The main feature of their paper is to focus on the articles studied in the field of perishable, non-perishable and fresh produce. They also categorized the literature studied by geographical area and journal. To focus more on supply chain features, Farahani et al. [12] provided examples of decisions made in generic supply chains, while Tsolakis et al. [13] presented the type of decision making in agricultural supply chains. The process of this investigation continues, and more attention is being paid to this issue by 2019. For example, over the past two years, Cheraghalipour et al. [2] have done several important researches in the field of citrus [3,14,15] and rice [7] supply chains, which considering the high assumptions have led to the complexity of their model and proximity to the real world. In their recently published work [15], they attempt to optimize total costs of the chain, demand responsiveness, and CO2 emissions reduction. They used a novel multi-objective metaheuristic called tree growth algorithm [16,17] to solve their model (Figure 1). Due to the large number of articles in this field, some of the other articles are reported in Tables 1 & 2 [18-24]. On the other hands, Figure 2 is illustrated to realize the research labelled in Table 2 [25-35].

Figure 1: Percentage of research in Table 1 that considers its assumptions.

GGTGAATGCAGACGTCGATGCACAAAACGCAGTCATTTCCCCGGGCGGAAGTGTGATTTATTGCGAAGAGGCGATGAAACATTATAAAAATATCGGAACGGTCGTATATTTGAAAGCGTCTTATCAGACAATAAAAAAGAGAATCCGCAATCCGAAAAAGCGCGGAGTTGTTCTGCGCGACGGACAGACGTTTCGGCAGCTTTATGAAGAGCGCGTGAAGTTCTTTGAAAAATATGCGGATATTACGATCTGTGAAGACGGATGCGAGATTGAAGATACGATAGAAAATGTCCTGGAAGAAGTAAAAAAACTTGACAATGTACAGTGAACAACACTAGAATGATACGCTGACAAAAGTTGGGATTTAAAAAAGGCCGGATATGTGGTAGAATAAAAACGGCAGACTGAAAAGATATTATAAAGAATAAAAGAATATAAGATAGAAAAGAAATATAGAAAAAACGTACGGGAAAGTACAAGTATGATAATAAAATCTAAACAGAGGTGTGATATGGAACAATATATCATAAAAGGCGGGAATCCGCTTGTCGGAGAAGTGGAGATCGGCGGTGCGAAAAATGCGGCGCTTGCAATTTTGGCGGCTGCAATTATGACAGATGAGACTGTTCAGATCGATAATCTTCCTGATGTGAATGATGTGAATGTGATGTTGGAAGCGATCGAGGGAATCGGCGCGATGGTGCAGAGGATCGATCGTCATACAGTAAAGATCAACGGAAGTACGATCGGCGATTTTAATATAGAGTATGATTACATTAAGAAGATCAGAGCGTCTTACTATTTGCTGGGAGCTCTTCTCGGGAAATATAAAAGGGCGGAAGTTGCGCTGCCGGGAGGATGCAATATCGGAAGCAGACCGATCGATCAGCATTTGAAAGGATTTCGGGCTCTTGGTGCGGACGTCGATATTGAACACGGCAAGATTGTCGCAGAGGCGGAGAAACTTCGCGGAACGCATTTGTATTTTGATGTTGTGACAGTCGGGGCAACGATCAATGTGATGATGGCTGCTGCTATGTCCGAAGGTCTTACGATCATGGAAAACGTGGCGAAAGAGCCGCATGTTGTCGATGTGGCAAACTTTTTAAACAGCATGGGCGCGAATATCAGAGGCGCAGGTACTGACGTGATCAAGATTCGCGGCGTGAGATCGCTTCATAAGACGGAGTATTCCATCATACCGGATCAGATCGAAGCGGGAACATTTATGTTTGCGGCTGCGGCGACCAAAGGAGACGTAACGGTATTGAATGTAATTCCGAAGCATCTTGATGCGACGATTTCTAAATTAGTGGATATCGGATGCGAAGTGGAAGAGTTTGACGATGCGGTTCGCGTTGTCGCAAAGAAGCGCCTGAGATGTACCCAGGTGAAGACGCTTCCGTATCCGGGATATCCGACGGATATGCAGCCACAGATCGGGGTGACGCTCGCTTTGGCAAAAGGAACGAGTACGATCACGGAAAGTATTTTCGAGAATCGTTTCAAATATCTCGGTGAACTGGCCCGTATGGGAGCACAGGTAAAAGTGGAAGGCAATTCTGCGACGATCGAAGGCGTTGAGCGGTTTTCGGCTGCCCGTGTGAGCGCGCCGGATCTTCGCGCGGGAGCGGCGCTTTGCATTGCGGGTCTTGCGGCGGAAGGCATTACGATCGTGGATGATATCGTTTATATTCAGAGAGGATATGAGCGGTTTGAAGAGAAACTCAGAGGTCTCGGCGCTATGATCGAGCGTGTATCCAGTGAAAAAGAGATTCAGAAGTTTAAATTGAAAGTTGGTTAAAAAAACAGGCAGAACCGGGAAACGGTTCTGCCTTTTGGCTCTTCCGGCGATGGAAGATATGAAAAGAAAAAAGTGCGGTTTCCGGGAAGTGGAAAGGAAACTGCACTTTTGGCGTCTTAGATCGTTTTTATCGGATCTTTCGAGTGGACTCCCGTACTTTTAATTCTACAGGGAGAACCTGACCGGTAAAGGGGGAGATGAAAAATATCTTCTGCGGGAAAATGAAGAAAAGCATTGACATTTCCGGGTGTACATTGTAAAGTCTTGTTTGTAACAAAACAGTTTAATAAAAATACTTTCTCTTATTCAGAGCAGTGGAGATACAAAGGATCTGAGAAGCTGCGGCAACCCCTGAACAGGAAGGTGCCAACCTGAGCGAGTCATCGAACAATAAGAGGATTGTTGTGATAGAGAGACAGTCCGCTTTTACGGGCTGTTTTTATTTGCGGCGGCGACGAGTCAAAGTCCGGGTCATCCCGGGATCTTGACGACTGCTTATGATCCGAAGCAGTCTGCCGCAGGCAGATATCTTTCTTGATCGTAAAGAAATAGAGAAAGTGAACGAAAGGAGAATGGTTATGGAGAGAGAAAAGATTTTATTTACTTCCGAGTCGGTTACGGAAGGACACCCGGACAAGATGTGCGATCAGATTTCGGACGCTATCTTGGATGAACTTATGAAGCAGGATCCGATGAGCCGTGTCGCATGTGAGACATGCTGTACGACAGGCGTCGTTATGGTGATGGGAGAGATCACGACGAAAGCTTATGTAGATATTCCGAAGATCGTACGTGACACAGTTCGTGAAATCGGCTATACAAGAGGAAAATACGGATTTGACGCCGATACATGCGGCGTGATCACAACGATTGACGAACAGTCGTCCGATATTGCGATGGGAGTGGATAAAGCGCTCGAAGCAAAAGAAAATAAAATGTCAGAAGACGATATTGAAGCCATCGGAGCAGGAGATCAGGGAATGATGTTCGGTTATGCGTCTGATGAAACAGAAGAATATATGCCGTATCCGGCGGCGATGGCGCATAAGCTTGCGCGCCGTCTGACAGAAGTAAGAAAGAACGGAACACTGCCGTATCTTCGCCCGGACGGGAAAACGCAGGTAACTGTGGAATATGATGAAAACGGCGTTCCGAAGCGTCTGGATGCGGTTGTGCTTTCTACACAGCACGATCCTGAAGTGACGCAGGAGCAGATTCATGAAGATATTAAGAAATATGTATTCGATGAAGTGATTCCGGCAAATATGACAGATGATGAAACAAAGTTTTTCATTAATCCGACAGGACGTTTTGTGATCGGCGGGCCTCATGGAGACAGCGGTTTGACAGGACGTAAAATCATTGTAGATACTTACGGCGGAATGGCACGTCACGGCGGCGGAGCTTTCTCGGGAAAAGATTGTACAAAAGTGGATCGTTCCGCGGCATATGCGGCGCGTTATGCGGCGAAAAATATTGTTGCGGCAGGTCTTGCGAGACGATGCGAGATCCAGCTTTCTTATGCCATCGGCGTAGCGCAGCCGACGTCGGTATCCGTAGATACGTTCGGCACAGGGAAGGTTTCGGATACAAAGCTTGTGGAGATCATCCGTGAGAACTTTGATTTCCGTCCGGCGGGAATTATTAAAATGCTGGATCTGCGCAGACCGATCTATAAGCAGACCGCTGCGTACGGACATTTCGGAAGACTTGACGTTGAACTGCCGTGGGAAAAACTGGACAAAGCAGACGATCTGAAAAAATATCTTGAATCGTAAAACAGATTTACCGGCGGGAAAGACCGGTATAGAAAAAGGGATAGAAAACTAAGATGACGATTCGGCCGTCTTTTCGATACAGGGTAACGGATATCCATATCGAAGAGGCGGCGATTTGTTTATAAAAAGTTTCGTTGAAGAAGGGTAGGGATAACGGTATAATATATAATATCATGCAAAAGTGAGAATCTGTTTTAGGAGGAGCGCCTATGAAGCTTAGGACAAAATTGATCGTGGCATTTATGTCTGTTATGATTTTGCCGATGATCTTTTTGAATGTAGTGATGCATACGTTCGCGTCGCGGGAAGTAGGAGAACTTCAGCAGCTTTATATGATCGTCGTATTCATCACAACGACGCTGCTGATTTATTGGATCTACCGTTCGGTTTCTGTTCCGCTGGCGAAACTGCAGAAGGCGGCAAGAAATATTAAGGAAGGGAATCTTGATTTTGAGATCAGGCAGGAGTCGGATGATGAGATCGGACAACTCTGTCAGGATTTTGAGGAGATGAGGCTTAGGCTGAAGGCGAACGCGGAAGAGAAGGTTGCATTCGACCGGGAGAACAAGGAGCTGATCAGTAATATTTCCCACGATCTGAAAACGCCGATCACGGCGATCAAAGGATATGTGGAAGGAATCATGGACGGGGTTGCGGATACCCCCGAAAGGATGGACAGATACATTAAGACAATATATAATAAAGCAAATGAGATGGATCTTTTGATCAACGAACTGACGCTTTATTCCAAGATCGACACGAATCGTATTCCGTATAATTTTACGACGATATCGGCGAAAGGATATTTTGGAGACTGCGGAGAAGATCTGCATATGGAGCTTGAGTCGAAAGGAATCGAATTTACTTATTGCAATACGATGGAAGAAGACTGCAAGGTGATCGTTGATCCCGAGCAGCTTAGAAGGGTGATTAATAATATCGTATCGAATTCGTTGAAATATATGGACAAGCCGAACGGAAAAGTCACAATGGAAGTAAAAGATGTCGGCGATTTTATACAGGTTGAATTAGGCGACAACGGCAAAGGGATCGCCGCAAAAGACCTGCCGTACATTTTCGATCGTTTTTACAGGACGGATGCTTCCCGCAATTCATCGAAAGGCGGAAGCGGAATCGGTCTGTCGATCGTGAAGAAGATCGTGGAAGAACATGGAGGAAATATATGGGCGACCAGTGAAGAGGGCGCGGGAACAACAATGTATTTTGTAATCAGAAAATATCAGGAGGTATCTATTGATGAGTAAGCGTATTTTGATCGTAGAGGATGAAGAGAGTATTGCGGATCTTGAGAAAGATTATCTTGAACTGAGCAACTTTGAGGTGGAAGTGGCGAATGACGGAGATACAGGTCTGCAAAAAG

Figure 2: Percentage of research in Table 2 that considers its assumptions.

Table 1: Classifying related work on agricultural supply chain in terms of decision levels and variables.

Table 2: Classifying related work on agricultural supply chain in terms of solution approach, network flow and data.

As is displayed in this Figure 2, metaheuristics approach covers 41%, exact method covers about 40%, and simulation aid about 19% of these researches [36-42]. Also, most of these research (75%) consider case study to accumulate data for their model parameters [43-46]. Besides, Table 2 shows that all of these researches considered forward flows, while only two researches considered reverse flows or closed-loop network. To summarize, it can be mentioned that we have briefly reviewed the research until 2019 in the field of agricultural supply chains. After descripting the main subject, we attempt to find the behavior of 32 researches in terms of various assumptions such as decision levels, considered variables, solution approach, network flows, and type of data. After reviewing and summarizing, the following gaps were identified for future research.

  1. Due to the above-mentioned gaps, the future works can cover strategic level in their research formulation.
  2. The future works can more emphasis to some variables such as multi-vehicle, CO2 emission, and planting crops.
  3. They can consider reverse flows and closed-loop structure in their network design.
  4. Based on the reported results, they can use metaheuristic algorithms for large size problems.


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© 2019 Armin Cheraghalipour. This is an open access article distributed under the terms of the Creative Commons Attribution License , which permits unrestricted use, distribution, and build upon your work non-commercially.